6.2. NVIDIA design garage
NVIDIA Design Garage is a sophisticated interactive rendering demonstration intended for public distribution. The top image of Figure 2 was rendered using this software. The core of Design Garage is a physically-based Monte Carlo path tracing system4 that continuously samples light paths and refines an image estimate by integrating new samples over time. The user may interactively view and edit a scene as an initial noisy image converges to the final solution.
To control stack utilization, Design Garage implements path tracing using iteration within the ray generation program rather than recursively invoking rtTrace. The pseudo-code of Figure 8 summarizes.
In Design Garage, each material employs a closest-hit program to determine the next ray to be traced, and passes that back up using a specific field in the ray payload. The closest-hit program also calculates the throughput of the current light bounce, which is used by the ray generation to maintain the cumulative product of throughput over the complete light path. Multiplying the color of the light source hit by the last ray in the path yields the final sample contribution.
OptiX's support for C++ in ray programs allow materials to share a generic closest-hit implementation that implements light-loops and other core lighting operations, while a specific Bidirectional Scattering Distribution Function (BSDF) model implements importance sampling and probability density evaluation. Design Garage implements a number of different physically-based materials, including metal and automotive paint. Some of these shaders support normal and specular maps.
While OptiX implements all ray tracing functionality of Design Garage, an OpenGL pipeline implements final image reconstruction and display. This pipeline performs various post processing stages such as tone mapping, glare, and filtering using standard rasterization-based techniques.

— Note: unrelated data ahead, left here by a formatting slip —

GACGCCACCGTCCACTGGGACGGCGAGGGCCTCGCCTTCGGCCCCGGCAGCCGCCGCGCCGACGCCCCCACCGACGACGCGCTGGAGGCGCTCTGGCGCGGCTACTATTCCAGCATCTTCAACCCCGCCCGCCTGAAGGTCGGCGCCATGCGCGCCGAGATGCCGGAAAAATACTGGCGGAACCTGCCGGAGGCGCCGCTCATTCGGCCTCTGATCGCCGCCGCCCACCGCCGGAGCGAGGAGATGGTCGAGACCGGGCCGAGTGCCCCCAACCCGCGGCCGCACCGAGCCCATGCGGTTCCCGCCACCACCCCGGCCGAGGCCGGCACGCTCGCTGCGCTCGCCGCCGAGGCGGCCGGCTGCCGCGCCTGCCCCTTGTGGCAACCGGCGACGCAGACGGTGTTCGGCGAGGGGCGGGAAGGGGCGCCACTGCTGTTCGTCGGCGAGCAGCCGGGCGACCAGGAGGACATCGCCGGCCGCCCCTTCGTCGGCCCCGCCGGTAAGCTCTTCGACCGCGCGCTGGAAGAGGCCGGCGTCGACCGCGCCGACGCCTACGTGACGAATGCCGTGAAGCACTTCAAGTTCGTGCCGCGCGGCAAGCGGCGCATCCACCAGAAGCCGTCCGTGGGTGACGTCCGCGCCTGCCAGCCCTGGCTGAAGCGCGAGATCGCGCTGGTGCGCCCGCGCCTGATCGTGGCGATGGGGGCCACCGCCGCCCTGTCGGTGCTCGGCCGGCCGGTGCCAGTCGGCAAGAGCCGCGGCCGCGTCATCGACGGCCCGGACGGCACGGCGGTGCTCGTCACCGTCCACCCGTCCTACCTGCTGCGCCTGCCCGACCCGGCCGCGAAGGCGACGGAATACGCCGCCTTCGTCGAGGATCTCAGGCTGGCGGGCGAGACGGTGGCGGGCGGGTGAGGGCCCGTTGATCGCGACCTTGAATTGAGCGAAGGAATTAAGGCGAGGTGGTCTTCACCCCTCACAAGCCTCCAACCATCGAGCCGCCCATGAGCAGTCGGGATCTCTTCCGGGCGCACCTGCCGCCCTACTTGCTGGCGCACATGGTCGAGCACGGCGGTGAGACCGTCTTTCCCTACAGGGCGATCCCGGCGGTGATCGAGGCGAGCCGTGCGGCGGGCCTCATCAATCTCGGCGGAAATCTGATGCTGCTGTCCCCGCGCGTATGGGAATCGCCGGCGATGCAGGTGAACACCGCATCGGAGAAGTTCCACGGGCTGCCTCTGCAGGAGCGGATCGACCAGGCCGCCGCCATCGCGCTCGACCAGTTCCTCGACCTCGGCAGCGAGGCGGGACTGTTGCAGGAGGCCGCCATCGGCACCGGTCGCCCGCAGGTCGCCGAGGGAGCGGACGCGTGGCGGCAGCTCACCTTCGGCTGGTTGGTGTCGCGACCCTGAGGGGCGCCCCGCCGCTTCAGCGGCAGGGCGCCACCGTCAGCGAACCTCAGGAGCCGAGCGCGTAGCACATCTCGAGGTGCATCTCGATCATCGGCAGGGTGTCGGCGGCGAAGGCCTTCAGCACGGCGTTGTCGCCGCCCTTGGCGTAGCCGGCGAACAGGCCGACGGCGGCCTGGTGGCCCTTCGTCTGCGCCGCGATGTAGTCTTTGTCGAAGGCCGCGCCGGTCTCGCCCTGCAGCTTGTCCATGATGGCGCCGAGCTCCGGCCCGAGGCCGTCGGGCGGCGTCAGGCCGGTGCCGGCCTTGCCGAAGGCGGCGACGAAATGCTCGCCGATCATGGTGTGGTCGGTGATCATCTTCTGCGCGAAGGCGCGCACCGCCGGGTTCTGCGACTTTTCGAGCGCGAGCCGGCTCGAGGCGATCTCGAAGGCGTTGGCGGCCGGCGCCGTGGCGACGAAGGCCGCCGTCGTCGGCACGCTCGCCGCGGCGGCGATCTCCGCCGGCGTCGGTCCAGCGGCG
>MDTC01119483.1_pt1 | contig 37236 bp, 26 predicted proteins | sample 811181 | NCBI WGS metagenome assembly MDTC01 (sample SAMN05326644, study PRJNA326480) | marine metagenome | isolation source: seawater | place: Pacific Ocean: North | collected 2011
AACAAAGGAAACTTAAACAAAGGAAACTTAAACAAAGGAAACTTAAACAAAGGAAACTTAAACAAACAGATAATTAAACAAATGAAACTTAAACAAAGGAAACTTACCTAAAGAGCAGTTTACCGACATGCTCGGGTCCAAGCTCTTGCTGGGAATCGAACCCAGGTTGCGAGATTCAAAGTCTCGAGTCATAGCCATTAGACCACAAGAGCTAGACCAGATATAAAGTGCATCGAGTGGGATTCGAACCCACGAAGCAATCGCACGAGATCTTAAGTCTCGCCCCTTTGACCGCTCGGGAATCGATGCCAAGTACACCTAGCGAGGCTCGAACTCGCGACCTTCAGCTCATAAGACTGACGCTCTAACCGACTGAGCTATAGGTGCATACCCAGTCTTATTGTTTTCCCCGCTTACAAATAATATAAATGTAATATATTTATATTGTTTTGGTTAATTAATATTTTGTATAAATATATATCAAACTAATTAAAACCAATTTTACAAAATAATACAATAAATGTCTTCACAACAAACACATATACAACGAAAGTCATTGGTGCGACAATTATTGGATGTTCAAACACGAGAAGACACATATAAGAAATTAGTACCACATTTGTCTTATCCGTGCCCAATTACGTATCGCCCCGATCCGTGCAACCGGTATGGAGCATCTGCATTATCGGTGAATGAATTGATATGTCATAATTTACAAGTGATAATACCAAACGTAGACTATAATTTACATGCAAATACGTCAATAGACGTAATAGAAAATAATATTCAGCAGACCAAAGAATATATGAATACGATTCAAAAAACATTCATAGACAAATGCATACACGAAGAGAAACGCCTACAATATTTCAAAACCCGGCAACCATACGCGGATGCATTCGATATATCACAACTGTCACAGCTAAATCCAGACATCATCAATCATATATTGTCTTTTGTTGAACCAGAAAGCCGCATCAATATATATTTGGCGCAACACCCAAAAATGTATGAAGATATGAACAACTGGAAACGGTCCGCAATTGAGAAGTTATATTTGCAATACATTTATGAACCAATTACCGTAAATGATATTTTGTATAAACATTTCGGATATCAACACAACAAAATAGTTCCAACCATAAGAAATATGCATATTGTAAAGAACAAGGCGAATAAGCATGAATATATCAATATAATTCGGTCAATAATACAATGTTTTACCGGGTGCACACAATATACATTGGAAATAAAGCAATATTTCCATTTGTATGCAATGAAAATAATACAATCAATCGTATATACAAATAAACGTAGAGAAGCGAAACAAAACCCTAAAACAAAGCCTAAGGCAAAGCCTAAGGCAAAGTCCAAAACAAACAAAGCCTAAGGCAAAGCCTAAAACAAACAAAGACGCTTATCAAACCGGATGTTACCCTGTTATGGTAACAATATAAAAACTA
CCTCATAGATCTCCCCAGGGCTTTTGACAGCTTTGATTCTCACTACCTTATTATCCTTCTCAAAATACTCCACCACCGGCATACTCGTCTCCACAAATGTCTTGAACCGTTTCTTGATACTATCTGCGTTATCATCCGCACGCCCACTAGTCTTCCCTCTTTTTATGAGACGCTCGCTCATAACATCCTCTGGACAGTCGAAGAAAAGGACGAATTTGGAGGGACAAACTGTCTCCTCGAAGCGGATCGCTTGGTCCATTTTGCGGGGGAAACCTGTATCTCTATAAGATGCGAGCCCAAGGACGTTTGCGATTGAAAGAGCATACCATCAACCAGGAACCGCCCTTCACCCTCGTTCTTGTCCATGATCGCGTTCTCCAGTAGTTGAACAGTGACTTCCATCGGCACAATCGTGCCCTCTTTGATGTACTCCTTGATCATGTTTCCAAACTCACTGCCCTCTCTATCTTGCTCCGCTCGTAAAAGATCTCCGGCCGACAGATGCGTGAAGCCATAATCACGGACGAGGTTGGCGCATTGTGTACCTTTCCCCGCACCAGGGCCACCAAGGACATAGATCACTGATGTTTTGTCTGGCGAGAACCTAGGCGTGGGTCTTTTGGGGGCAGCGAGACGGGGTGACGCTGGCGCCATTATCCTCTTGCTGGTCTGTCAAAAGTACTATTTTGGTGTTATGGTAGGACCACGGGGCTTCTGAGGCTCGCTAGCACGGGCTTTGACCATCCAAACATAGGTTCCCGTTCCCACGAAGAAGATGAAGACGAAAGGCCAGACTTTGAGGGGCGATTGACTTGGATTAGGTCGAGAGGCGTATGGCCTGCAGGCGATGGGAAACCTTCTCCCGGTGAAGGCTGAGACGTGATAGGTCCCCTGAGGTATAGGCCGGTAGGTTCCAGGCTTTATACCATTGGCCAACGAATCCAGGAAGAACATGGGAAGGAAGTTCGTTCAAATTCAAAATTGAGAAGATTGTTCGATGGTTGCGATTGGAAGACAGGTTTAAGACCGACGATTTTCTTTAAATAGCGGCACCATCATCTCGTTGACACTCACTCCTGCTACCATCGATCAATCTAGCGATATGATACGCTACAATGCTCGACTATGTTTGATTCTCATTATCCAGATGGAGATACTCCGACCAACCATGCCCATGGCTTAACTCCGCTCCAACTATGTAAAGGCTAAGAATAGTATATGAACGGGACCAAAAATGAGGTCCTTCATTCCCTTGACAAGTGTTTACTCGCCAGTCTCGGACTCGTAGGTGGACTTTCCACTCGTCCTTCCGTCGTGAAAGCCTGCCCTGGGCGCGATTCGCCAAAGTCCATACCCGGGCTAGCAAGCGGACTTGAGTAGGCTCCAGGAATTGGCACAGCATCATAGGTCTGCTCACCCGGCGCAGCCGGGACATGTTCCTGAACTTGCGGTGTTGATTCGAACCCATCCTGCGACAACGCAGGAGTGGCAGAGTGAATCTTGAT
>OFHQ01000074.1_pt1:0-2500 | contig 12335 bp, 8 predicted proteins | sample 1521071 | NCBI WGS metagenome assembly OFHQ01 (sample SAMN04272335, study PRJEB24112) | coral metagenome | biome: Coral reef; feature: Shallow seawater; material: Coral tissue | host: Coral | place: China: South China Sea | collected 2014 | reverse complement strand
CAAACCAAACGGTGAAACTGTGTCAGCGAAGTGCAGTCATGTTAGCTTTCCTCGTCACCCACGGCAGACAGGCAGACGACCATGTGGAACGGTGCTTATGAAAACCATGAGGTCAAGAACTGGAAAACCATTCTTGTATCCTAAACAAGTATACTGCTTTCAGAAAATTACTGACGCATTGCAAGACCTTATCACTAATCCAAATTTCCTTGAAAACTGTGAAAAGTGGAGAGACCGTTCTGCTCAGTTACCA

6.3. Image space photon mapping
Image space photon mapping (ISPM)7 is a real-time rendering algorithm that combines ray tracing and rasterization strategies (Figure 9). We ported the published implementation to the OptiX engine. That process gives insight into the differences between a traditional vectorized serial ray tracer and OptiX.
The ISPM algorithm computes the first segment of photon paths from the light by rasterizing a "bounce map" from the light's reference frame. It then propagates photons by recursively ray tracing until the last scattering event before the eye. At each scattering event, the photon is deposited into an array that is the "photon map." Indirect illumination is then gathered in image space by rasterizing a small volume around each photon from the eye's viewpoint. Direct illumination is computed by shadow maps and rasterization.